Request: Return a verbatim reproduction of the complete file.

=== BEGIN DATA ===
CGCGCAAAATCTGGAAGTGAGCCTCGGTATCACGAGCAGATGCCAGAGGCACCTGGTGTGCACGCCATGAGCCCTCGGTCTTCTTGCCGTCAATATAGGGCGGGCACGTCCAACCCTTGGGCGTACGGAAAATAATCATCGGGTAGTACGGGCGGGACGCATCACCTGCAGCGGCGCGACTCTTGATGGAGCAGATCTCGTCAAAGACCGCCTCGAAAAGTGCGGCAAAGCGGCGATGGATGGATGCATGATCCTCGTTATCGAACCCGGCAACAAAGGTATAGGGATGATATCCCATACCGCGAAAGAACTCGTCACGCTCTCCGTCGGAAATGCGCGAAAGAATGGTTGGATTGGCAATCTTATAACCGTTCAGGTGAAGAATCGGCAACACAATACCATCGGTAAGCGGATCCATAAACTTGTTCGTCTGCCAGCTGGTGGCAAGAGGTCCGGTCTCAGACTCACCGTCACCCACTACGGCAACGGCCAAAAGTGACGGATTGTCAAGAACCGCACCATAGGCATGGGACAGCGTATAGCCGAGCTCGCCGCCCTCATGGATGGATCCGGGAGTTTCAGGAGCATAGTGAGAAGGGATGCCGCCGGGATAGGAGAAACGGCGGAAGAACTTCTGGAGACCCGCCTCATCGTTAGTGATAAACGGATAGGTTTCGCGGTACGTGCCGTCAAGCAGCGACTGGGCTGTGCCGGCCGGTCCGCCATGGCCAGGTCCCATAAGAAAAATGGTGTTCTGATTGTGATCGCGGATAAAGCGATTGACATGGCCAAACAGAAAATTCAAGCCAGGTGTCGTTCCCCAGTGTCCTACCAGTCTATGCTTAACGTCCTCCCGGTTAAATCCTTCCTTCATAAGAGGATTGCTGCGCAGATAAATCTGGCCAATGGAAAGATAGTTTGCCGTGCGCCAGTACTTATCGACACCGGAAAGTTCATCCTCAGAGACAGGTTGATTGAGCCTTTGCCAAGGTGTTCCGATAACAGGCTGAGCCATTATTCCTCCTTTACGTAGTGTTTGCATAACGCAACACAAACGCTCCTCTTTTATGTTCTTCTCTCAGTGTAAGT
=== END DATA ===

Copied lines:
CGCGCAAAATCTGGAAGTGAGCCTCGGTATCACGAGCAGATGCCAGAGGCACCTGGTGTGCACGCCATGAGCCCTCGGTCTTCTTGCCGTCAATATAGGGCGGGCACGTCCAACCCTTGGGCGTACGGAAAATAATCATCGGGTAGTACGGGCGGGACGCATCACCTGCAGCGGCGCGACTCTTGATGGAGCAGATCTCGTCAAAGACCGCCTCGAAAAGTGCGGCAAAGCGGCGATGGATGGATGCATGATCCTCGTTATCGAACCCGGCAACAAAGGTATAGGGATGATATCCCATACCGCGAAAGAACTCGTCACGCTCTCCGTCGGAAATGCGCGAAAGAATGGTTGGATTGGCAATCTTATAACCGTTCAGGTGAAGAATCGGCAACACAATACCATCGGTAAGCGGATCCATAAACTTGTTCGTCTGCCAGCTGGTGGCAAGAGGTCCGGTCTCAGACTCACCGTCACCCACTACGGCAACGGCCAAAAGTGACGGATTGTCAAGAACCGCACCATAGGCATGGGACAGCGTATAGCCGAGCTCGCCGCCCTCATGGATGGATCCGGGAGTTTCAGGAGCATAGTGAGAAGGGATGCCGCCGGGATAGGAGAAACGGCGGAAGAACTTCTGGAGACCCGCCTCATCGTTAGTGATAAACGGATAGGTTTCGCGGTACGTGCCGTCAAGCAGCGACTGGGCTGTGCCGGCCGGTCCGCCATGGCCAGGTCCCATAAGAAAAATGGTGTTCTGATTGTGATCGCGGATAAAGCGATTGACATGGCCAAACAGAAAATTCAAGCCAGGTGTCGTTCCCCAGTGTCCTACCAGTCTATGCTTAACGTCCTCCCGGTTAAATCCTTCCTTCATAAGAGGATTGCTGCGCAGATAAATCTGGCCAATGGAAAGATAGTTTGCCGTGCGCCAGTACTTATCGACACCGGAAAGTTCATCCTCAGAGACAGGTTGATTGAGCCTTTGCCAAGGTGTTCCGATAACAGGCTGAGCCATTATTCCTCCTTTACGTAGTGTTTGCATAACGCAACACAAACGCTCCTCTTTTATGTTCTTCTCTCAGTGTAAGT